DUESSELDORF, Germany (Reuters) - German utility Uniper has caved in to demands from activist investor Elliott to allow shareholders a vote instructing management to enter negotiations with its largest investor, Fortum.
The company said in a statement on Friday that it has added a vote on a so-called domination agreement - a type of takeover structure used in Germany that allows bidders to tighten their control over a company without holding all the shares - to the agenda for its annual general meeting on May 22.
Uniper is currently in talks with Fortum over how to cooperate in the future, an attempt aimed at repairing their strained relationship after Fortum made a hostile bid in 2017.
Elliott, which holds 18 percent in the German utility, had called for an extraordinary shareholders meeting in March to push for a vote on a domination agreement for the Finnish utility which holds almost half of Uniper’s shares.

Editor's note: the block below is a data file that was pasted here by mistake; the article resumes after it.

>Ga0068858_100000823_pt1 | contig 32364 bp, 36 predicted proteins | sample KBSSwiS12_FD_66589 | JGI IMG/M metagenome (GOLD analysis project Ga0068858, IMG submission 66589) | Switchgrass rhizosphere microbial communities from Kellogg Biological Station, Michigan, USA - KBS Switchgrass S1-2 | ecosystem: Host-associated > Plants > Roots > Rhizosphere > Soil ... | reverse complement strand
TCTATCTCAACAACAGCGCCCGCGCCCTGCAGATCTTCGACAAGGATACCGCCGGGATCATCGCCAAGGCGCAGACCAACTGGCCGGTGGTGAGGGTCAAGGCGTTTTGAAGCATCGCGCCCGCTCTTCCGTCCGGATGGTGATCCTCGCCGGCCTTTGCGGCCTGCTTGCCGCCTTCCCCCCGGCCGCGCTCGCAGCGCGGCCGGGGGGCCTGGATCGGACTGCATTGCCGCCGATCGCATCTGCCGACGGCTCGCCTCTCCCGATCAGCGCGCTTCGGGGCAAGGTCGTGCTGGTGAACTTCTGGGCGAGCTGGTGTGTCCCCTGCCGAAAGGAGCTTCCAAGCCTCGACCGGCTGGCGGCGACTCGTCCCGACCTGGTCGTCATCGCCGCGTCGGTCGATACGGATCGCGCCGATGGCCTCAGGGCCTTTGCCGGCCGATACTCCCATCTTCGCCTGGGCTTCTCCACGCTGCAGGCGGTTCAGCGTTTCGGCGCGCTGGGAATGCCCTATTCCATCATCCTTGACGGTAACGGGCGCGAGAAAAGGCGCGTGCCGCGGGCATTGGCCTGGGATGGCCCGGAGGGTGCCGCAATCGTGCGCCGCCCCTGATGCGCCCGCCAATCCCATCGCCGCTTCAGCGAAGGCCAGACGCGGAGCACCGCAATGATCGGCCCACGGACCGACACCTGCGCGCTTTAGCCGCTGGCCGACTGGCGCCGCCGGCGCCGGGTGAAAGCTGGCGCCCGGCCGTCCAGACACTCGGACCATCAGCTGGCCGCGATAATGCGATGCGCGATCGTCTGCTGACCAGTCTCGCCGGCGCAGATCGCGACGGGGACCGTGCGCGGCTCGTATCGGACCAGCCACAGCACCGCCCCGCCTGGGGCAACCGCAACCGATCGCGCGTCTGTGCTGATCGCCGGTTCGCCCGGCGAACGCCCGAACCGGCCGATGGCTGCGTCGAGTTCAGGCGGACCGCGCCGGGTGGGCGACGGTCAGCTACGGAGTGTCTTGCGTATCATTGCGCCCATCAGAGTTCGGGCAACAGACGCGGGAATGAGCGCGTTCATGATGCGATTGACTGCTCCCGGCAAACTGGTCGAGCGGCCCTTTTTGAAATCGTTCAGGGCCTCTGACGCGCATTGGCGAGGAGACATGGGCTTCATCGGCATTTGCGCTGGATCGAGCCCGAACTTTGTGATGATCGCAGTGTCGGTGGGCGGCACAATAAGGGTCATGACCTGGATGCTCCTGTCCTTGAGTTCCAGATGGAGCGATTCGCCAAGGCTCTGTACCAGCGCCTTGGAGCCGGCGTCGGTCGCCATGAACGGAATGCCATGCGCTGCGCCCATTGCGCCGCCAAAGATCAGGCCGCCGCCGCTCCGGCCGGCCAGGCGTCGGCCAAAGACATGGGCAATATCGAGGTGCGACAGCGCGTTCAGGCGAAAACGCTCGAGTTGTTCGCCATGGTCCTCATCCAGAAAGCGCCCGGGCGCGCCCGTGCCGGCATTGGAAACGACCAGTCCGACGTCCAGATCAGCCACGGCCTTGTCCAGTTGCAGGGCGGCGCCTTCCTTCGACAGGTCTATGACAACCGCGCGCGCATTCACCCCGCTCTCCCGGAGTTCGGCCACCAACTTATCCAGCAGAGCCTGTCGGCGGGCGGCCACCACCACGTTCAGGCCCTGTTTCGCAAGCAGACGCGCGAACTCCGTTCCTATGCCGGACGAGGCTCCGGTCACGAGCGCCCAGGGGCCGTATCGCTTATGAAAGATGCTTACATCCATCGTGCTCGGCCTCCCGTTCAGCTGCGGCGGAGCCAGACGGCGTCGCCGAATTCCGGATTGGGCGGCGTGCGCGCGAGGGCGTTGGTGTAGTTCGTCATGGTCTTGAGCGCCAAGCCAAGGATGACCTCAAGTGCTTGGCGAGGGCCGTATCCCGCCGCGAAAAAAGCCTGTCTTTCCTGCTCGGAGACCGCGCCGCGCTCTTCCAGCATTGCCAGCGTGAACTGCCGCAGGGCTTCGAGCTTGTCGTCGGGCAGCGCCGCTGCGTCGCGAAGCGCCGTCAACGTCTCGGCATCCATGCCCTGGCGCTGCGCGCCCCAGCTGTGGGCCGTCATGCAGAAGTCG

“The unclear state of uncertainty between Uniper and Fortum up to now has created an unsatisfactory and intolerable dynamic that is detrimental to the company,” Elliott said.
Maintaining the status quo would risk further jeopardizing the company’s value, it added.
Russian authorities have ruled that Fortum, which is majority-owned by Finland, cannot hold more than half of Uniper because of a strategic water-testing license owned by Russian unit Unipro.
If that license were sold to a third party it could pave the way for a full takeover.
Reporting by Tom Kaeckenhoff; Writing by Thomas Seythal and Caroline Copley; Editing by Mike Harrison